MSP Mission Statement

To create a business atmosphere where the ideas and efforts of creative people are encouraged and rewarded. To benefit our advertisers, readers and communities by producing quality publications. To work with others to help improve the quality of life for everyone.

Publishers of the Seaford Star and Laurel Star community newspapers, (Salisbury, Md.) Business Journal and the Morning Star Business Report


MORNING STAR • OcTObeR 7 - 13, 2010

PAGe 63

Final Word Government - is it the solution?

HR 1 - The American Recovery & Investment Act of 2009, was introduced to Congress on Jan. 26, 2009 by David Obey (D-Wisconsin) and was otherwise billed as a $550 billion “emergency stimulus” plan that our President promised would have “no pork in it.” On Feb. 13, 2010, he reinstated a financial rule, used by congressional budget writers for more than 20 years called, “paygo.” Paygo rules state that a bill must either be budget neutral or offset by tax increases or spending cuts in other areas. This part made headlines. What didn’t appear in the news anywhere is the fact that on the very same day he raised the national debt ceiling from 12.4 trillion to 14.3 trillion. From the start, the stimulus math was flawed. A quick perusal of the dollars does not add up to $550 billion, in fact, some estimates put the “package” spending presently accounted for as high as $862 billion. Here’s where the money was supposed to go - $58 billion to energy, $275 billion in tax cuts, $141.6 billion to education, $90 billion to infrastructure, $102 billion in aid to the poor and unemployed and $111 billion for health care. In addition to this, our government has incentivized citizens and businesses alike to buy houses, buy cars, purchase appliances, weatherize homes, expanded the availability of food stamps (all the way to college students with no requirement for eligibility), authorized money to states to encourage the hiring or “saving” of public employees (with no long term thought as to how we will continue to pay for them) and “gifted” billions to what once were our local schools, deeply entrenching them in federal funding. The resulting culture created by this wave of stimulus, incentive and entitlement spending must and necessarily will stop, because the American public can no longer afford it.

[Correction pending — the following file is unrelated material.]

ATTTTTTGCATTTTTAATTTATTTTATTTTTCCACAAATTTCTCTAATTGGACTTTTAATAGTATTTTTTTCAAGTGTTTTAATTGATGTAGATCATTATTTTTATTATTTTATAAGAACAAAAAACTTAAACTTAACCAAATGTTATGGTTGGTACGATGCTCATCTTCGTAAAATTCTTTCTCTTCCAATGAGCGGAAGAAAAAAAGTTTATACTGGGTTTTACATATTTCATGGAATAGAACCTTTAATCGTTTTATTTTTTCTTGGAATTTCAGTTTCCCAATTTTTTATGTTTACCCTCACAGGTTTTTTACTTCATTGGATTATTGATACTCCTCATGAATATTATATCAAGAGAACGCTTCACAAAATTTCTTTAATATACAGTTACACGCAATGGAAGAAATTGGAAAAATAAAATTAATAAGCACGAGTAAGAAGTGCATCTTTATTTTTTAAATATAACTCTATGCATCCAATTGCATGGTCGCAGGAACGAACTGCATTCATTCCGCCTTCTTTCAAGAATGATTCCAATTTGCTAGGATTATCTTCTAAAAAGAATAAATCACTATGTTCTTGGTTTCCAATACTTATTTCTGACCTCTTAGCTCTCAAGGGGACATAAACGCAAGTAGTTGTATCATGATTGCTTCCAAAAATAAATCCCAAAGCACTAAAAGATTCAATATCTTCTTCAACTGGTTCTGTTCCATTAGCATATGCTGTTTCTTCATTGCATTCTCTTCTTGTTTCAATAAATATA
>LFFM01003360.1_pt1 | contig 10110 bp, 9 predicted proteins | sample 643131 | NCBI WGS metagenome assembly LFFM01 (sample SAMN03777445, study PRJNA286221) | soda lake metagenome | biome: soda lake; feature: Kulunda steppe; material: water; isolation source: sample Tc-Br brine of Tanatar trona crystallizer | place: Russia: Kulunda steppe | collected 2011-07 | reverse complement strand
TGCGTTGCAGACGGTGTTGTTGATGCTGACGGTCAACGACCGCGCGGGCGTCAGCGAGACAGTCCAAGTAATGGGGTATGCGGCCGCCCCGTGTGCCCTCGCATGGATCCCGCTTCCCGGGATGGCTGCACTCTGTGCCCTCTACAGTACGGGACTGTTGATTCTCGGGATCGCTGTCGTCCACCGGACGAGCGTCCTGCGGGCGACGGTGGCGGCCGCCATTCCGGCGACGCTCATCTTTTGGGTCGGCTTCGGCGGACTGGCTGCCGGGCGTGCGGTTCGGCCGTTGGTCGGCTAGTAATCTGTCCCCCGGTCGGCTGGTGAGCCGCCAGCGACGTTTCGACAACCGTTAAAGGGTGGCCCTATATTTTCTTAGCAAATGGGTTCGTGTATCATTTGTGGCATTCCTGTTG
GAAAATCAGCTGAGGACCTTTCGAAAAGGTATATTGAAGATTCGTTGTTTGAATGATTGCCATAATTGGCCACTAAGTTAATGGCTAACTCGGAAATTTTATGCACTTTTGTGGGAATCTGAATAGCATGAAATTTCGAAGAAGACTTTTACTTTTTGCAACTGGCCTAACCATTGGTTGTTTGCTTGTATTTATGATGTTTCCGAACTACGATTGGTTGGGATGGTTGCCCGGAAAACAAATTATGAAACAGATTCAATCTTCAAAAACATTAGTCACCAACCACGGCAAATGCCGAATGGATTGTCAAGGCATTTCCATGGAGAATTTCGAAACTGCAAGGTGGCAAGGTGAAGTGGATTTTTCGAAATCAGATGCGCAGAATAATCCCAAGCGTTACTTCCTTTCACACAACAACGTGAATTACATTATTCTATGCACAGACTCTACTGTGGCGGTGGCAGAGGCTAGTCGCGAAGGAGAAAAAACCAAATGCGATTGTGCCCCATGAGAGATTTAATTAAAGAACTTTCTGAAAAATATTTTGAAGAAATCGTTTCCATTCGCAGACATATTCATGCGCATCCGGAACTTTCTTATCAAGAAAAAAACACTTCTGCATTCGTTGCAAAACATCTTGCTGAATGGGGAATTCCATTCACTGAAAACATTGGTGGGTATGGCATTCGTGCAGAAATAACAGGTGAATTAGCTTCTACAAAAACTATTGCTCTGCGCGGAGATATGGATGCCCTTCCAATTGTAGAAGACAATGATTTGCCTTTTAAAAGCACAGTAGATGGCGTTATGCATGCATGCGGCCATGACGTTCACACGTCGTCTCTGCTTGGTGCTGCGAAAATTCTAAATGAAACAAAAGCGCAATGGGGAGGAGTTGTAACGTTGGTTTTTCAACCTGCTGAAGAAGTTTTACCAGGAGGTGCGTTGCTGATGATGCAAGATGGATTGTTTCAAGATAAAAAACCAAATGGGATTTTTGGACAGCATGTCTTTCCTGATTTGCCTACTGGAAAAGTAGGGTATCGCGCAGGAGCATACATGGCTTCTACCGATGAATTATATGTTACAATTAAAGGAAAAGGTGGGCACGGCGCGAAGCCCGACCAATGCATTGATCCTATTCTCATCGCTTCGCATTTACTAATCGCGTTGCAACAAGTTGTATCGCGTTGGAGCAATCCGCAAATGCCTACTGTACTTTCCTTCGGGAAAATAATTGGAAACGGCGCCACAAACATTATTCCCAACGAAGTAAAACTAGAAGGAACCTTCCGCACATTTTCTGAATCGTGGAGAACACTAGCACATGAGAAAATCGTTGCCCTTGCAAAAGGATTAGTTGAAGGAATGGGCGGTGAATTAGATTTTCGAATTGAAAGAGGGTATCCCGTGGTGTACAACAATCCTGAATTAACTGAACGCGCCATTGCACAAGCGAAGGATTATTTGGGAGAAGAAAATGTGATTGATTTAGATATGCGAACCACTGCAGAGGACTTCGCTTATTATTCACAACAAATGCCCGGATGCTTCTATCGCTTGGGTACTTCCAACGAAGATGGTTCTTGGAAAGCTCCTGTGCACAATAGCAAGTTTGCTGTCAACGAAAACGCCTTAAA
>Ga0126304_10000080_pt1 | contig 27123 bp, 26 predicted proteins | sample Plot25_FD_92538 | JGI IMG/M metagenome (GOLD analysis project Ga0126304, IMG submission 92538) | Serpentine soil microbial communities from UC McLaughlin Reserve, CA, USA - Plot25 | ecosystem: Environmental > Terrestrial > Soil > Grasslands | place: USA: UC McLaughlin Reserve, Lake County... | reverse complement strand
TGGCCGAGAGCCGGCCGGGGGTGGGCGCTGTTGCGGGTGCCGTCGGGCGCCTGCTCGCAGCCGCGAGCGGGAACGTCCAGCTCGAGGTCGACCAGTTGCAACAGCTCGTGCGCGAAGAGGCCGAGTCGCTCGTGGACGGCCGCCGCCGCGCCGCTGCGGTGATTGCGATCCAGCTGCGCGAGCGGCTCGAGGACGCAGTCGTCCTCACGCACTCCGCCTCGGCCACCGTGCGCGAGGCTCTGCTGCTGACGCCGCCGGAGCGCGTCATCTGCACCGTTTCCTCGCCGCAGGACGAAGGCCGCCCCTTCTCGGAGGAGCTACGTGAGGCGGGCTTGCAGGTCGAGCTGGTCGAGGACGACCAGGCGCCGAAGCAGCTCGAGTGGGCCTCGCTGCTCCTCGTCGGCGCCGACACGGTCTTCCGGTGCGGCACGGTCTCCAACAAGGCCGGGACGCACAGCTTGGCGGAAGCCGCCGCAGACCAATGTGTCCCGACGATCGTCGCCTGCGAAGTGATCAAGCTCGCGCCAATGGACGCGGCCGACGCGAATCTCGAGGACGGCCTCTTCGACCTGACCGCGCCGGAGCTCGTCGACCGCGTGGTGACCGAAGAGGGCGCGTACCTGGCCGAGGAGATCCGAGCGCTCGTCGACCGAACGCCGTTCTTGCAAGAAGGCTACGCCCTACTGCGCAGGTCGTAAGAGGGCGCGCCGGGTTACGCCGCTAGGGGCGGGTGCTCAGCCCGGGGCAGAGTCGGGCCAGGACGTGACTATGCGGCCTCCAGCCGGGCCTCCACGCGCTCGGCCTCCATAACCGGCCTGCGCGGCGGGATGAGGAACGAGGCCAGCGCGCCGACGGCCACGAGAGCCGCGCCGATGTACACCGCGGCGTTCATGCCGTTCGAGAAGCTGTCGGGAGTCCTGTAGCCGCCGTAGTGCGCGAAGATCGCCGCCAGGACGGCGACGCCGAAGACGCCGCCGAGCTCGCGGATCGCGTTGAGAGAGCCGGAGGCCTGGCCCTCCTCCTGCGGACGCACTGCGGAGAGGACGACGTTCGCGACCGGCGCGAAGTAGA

Concord reunion correction

The date in the Stars last week for the Sons, Daughters & Friends of Concord’s 89th reunion was wrong. The event actually takes place on Saturday, Oct 16, beginning at 2 p.m. at Concord United Methodist Church. For details call President Frances Givens at 629-2659 or Secretary Judy Kohlenberg at 629-0687.